HACKENSACK, N.J. -- At the turn of the 20th Century, North Jersey was the birthplace of the motion picture industry, where over a dozen studios, including Universal Film (now Universal Pictures) and Fox Entertainment were housed in Fort Lee. The borough is also where trailblazing actresses such as Theda Bara, the so-called “grandmother of goth,” starred in the 1917 silent historical drama “Cleopatra” and where John Barrymore, the late grandfather of Drew Barrymore, made his stage debut in 1900.

A half-hour away, the city of Newark was the spot where episodes of “The Sopranos” were shot. Most recently, Newark’s Market Street was the locale of one of the epic opening scenes of Todd Phillips’ current blockbuster “Joker” in which Joaquin Phoenix plays the role of Arthur Fleck who is dressed as a dancing clown holding up a wooden sign reading “Everything Must Go” to a herd of blasé passersby before getting mugged and badly beaten in an alleyway. 

Bloomfield was also the location were Director Tom Sierchio shot scenes from his award-winning film, “The Girl Who Invented Kissing” starring Suki Waterhouse, Vincent Piazza, Dash Mihok, Abbie Cornish and Luke Wilson. 

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In Paterson, Famed Filmmaker Steven Spielberg recently wrapped filming for “West Side Story.”   

With all these monumental moments in cinema history and more that North Jersey towns have shared with the motion picture industry, Bergen County has announced the establishment of a Film Office, specifically dedicated to handling inquiries and permitting from the Film and Television Industry. The office will also be updating their permitting process for filming on county property and other facilities such as parks from Van Saun in Paramus to Overpeck in Leonia.

In a news release, County Executive James J. Tedesco said Bergen County has “so much to offer” to filmmakers, citing the “mountains of the Meadowlands,” “the cliffs of the Palisades,” “the urban street scapes,” and “the historic Courthouse” as prime locales for producers and directors to shoot movies and television programs.       
The creation of the film office comes on the heels of the “skyrocketing” interest in filming on county property following Governor Murphy’s signage of the Garden State Film and Digital Media Jobs Act last summer. The act restored film tax credits with the aim to appeal to more filmmakers and production companies to come to the Garden State. Apart from facilitating permits, the Film Office will serve as a “local point of contact" for the New Jersey Motion Picture and Television Commission in addition to helping filmmakers track down filming locations in the county. 
“New Jersey, specifically Bergen County, is the birthplace of the motion picture industry,” said Freeholder Joan Voss in a press release. “Before there was Hollywood, there was Fort Lee, where the first motion picture studios opened in the 1910s, names that are still around today like Fox, Metro, Goldwyn, and many others. Now, a century later, we are excited to bring filming and television production back to Bergen County.”

The new initiative not only serves as a backdrop for making history and supporting filmmaking in Bergen County, but also carries a slew of economic benefits and work opportunities for residents commuting to New York City.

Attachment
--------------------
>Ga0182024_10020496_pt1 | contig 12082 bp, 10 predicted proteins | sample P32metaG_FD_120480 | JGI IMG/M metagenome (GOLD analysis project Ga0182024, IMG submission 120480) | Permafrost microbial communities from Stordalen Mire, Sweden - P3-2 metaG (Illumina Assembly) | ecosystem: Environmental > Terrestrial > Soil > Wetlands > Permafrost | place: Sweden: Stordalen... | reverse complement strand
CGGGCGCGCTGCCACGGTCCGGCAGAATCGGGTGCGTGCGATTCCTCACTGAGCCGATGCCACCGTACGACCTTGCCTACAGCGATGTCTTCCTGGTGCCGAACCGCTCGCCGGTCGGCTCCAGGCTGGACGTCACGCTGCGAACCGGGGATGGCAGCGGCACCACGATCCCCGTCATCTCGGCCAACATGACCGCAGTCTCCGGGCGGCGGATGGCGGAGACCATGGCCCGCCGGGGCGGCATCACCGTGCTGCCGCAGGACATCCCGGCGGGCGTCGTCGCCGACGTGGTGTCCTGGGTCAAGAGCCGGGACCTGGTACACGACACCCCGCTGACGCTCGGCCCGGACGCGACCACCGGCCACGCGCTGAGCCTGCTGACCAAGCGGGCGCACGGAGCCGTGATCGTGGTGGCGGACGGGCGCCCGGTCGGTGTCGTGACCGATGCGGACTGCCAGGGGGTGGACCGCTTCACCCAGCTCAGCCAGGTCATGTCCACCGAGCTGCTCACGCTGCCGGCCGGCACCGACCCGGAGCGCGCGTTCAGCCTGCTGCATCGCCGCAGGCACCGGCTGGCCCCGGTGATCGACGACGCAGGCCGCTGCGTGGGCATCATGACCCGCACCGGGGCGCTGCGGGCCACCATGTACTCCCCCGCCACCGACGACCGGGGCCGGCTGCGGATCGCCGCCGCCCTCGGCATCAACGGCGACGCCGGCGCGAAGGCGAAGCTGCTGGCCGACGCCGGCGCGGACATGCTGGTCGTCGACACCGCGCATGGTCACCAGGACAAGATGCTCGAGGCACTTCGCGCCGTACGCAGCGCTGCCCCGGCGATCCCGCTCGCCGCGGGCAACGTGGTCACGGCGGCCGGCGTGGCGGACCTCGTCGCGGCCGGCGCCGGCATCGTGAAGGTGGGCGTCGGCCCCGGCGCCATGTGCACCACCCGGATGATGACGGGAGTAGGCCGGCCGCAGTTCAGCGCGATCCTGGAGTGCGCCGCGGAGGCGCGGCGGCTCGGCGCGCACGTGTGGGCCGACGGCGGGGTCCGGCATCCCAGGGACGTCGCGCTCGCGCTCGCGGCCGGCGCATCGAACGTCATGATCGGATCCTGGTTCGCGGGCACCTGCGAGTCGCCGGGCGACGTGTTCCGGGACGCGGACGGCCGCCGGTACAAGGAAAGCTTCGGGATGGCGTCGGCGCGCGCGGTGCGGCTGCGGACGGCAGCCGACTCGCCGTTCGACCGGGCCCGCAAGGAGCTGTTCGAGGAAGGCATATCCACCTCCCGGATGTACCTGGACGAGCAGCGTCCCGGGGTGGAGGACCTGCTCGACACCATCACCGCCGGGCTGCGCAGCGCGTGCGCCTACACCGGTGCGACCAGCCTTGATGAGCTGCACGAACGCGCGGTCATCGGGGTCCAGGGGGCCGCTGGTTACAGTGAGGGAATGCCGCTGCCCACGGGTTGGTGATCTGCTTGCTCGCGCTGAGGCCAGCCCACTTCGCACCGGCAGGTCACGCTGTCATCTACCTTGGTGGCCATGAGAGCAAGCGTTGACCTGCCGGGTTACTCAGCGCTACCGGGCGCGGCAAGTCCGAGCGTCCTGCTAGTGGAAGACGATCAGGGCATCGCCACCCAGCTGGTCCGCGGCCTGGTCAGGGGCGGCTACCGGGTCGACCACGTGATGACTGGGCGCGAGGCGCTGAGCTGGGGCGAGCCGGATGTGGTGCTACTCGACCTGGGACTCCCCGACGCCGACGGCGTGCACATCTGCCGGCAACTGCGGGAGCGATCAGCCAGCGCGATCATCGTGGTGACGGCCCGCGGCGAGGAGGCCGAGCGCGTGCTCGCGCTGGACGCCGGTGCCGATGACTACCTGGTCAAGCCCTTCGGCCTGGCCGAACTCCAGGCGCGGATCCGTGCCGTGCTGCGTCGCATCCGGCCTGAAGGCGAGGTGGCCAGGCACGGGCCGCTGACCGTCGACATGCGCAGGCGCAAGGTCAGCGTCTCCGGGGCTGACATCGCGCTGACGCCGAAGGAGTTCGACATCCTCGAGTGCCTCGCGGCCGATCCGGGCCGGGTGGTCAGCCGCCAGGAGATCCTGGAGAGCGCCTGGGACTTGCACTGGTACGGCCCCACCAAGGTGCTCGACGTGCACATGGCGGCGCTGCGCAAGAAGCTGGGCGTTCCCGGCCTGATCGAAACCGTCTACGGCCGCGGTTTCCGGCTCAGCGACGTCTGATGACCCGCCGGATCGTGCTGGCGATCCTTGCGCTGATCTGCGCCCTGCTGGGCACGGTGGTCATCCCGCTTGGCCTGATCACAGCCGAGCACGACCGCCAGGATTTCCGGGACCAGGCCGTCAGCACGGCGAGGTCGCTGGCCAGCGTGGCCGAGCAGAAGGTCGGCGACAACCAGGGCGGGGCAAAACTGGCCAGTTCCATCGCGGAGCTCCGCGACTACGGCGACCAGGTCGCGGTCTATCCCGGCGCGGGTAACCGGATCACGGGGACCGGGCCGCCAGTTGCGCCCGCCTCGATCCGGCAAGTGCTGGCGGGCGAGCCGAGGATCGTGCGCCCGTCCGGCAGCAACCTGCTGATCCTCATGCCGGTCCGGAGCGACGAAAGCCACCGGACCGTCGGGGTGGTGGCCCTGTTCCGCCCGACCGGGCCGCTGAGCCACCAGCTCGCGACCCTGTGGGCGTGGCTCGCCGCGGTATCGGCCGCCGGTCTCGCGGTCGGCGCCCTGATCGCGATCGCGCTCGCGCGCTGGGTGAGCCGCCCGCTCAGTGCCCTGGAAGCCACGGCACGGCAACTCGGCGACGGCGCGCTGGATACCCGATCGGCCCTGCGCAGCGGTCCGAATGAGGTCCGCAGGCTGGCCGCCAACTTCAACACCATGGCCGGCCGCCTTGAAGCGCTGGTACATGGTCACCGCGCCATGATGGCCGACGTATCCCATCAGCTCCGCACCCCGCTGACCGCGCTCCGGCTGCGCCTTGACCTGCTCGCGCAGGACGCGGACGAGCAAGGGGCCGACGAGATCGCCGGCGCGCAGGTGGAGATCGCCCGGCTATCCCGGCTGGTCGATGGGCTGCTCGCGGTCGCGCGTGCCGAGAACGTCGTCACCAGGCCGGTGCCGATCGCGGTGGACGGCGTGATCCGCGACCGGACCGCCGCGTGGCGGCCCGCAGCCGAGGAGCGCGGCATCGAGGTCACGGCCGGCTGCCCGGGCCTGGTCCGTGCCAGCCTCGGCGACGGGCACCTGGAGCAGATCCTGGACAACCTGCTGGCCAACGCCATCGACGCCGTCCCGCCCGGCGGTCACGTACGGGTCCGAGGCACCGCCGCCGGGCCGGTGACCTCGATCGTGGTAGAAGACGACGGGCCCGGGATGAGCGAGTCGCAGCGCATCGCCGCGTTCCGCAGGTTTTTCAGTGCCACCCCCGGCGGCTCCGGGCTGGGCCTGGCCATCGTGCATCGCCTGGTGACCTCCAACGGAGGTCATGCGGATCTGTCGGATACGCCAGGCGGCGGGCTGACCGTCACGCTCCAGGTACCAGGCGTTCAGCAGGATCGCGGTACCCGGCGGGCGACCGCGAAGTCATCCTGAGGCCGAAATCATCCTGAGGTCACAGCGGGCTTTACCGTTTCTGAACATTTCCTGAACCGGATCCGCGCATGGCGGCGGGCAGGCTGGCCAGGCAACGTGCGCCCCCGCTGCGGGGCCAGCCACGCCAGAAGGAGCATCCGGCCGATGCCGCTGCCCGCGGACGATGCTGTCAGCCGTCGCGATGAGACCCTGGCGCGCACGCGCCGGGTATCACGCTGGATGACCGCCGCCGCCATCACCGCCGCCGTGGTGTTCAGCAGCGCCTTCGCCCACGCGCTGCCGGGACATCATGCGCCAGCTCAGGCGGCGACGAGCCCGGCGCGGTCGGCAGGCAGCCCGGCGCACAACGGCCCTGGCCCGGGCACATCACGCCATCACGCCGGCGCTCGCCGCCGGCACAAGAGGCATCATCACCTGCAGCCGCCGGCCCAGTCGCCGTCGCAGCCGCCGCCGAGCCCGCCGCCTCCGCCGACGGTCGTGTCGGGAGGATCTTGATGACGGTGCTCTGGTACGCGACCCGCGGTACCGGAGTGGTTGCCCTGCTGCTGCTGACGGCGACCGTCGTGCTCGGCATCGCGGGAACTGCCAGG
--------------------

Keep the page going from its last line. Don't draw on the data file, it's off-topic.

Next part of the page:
“It isn’t just the director and actors that make a movie or a TV show, often it’s a crew with dozens or hundreds of people,” explained Tedesco in the news release. “When someone makes a movie or TV show in Bergen County, it means they are staying in our hotels, eating at our restaurants, and spending money at our local shops, all while establishing Bergen County’s image as a filmmaking destination.”

He continued, “It also creates jobs for local residents, and for so many in the industry who have been commuting to New York for work for years, maybe we can help them find work a little closer to home.”

Apart from the new film office rekindling the Hollywood vibe that originated in Fort Lee in the early 1900s, the Barrymore Film Center is currently under construction in Fort Lee at the corner of Park Avenue and Main Street. At 21,000-square-feet, the center, named for late actor John Barrymore who began his film career in Fort Lee, will serve as a facility for aspiring filmmakers and a museum that will display relics and original posters of Hollywood’s humble beginnings. Foreign films to American classics and independent works will be screened inside its soon-to-be 260-seat cinema reminiscent of old Hollywood, according to the executive director of the Fort Lee Film Commission, Tom Meyers. The facility will also be used as a boot camp for aspiring student filmmakers and various film festivals that will focus on diversity in the field. Manhattan’s Museum of the Moving Image, which works to preserve moving image-related artifacts, is a consulting partner with the Barrymore Film Center. 

“It’s going to be a lot of things for a lot of people, young and old,” said Meyers, who said he hopes the film center – slated to open in October 2020 -- will serve as a tourist attraction in the country. “We’re using this sense of history to encourage the next generation of filmmakers and to showcase a lot of film from around the world.”

Film, television, and digital media makers who are interested in shooting in Bergen County can visit co.bergen.nj.us/work-with-bergen-county/film-tv-office for permitting forms, requirements, and other information, or by sending an email to BCFilmOffice@co.bergen.nj.us.